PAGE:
New PAL-V gyroplane Fly/Drive youtube video

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It's been known for a while the powerplant of choice is dual 912iS engines. The engine panel gave it away a long time ago. As time goes on, more questions than answers with the PalV and I'll continue to wish them the best. Very ambitious project.
 

Martin W.

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It's been known for a while the powerplant of choice is dual 912iS engines. The engine panel gave it away a long time ago. As time goes on, more questions than answers with the PalV and I'll continue to wish them the best. Very ambitious project.
Thanks for that ... but brings another question .... is one 912is to fly and one to drive ??? ... if so , we are still looking at 100hp at the prop which (to me) would not be enough.

One picture I saw from the rear (cowl opening) looked like the prop was mounted directly on an engine ..... so it does not appear they use both engines for flight through a common jackshaft .... but I could be wrong.

I agree it is an ambitious project ... and I am not trying to be a nay-sayer ..... I think it is mostly a case of talented dreamer-designers who keep facing the reality that ... "it aint that easy" ... otherwise it would be flying .
 

Martin W.

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Just a side note about power required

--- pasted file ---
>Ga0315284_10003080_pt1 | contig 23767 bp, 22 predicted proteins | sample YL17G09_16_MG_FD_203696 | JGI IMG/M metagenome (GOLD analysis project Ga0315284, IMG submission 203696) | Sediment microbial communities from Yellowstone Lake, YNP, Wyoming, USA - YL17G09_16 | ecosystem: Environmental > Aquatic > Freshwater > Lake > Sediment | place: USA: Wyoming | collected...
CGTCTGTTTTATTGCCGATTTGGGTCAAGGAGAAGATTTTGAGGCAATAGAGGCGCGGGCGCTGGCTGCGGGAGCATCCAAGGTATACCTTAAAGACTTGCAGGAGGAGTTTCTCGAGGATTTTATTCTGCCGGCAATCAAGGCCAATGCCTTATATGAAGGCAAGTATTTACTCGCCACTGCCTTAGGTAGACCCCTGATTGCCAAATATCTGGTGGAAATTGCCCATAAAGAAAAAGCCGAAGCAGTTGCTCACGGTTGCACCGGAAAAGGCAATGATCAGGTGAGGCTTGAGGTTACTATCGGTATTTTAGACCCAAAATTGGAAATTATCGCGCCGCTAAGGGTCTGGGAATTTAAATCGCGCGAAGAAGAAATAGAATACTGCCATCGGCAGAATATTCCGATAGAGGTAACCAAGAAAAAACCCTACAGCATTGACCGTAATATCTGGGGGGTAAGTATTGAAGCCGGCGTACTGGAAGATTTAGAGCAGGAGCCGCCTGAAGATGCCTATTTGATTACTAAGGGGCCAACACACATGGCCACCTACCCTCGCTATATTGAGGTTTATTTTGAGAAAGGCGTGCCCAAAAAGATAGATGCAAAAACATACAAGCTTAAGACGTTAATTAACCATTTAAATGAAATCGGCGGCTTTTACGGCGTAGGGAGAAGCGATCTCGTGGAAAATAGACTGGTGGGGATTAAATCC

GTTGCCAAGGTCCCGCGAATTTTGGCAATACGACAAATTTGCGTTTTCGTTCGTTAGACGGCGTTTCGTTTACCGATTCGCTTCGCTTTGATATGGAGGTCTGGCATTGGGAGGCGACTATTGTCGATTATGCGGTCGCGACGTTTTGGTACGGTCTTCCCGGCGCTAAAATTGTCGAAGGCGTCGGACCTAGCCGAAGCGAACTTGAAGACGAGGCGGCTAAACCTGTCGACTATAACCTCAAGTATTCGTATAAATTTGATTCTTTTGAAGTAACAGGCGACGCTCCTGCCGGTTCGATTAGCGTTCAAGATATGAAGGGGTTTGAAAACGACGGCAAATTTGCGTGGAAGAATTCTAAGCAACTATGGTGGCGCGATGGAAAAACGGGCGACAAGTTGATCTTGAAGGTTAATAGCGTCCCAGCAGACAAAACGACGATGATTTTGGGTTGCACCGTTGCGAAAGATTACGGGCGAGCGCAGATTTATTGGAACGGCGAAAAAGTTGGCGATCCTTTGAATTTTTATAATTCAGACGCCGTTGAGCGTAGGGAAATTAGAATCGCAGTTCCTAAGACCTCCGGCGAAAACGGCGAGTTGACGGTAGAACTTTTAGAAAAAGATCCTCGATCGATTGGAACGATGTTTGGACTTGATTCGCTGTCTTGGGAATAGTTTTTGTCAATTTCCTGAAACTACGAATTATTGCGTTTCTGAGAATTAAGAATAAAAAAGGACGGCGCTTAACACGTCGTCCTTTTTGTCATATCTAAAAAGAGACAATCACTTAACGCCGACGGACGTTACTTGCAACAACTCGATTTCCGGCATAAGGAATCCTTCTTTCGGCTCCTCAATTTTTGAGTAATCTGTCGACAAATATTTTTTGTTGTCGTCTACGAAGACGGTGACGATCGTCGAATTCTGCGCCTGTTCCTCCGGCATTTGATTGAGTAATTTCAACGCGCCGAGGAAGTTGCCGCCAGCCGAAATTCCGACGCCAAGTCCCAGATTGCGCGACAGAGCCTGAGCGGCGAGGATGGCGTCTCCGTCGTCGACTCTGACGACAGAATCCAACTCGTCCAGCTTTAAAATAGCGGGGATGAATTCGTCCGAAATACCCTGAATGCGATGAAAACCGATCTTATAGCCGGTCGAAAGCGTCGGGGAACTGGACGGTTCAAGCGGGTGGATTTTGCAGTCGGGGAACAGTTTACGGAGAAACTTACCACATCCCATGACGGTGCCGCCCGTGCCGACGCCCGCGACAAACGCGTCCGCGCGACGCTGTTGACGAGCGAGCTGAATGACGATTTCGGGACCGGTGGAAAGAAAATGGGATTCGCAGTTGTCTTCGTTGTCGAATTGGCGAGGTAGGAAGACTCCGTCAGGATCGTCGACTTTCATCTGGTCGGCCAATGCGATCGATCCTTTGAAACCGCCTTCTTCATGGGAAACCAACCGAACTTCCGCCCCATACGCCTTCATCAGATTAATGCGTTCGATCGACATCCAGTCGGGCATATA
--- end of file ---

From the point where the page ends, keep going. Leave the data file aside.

Around post 72 I speculated a gyro will carry between 10 to 12 pounds per horsepower
(helicopters are generally 10 lbs per hp)

The certified McCulloch J2
1600 lbs gross @ 180 hp = 8.8 lbs per hp

Air & Space 18A does a bit better
1800 lbs gross @180 hp = 10 lbs per hp

They both have the added weight of the jump components , otherwise have reasonably light weight aluminum fuselage.

My rough armchair calculations for modern gyros may be as high as 12 pounds per hp .
So being as generous as possible , I estimate the PAL-V would have to be maximum of 1200 lbs gross weight to fly with the 100 hp Rotax 912is

I am not an expert in those calculations so all opinions and corrections are welcome

ps: ... Would also be interested if any pilots here have approximate weights per horsepower for their personal machines.

----------------
EDIT to add .... my estimation shows the Titanium Autogyro is one of the highest gross weights with the lightest modern components .... gross 1268 lbs @ 115 hp = 11.02 lbs per hp
 
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Tyger

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I think I remember seeing somewhere that it would use separate engines for driving and flying, but doesn't a second Rotax (if that's accurate) seem like an odd choice for driving??
 
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With a twin 912iS set up and the obvious increase in weight for such a complex 2 seater gyro, I would put money on the guess that both engines are used for flying and only one for driving. 200hp would be sufficient for this kind of weight and drag for the entire flight envelope. The side benefit of 2 engines would be that once aloft at altitude 1 engine should be able to maintain level flight at lower density altitudes less than ~4,000MSL and at higher altitudes allow a gradual drift down (ie extended glide if operating over regions that are above the critical engine out ceiling).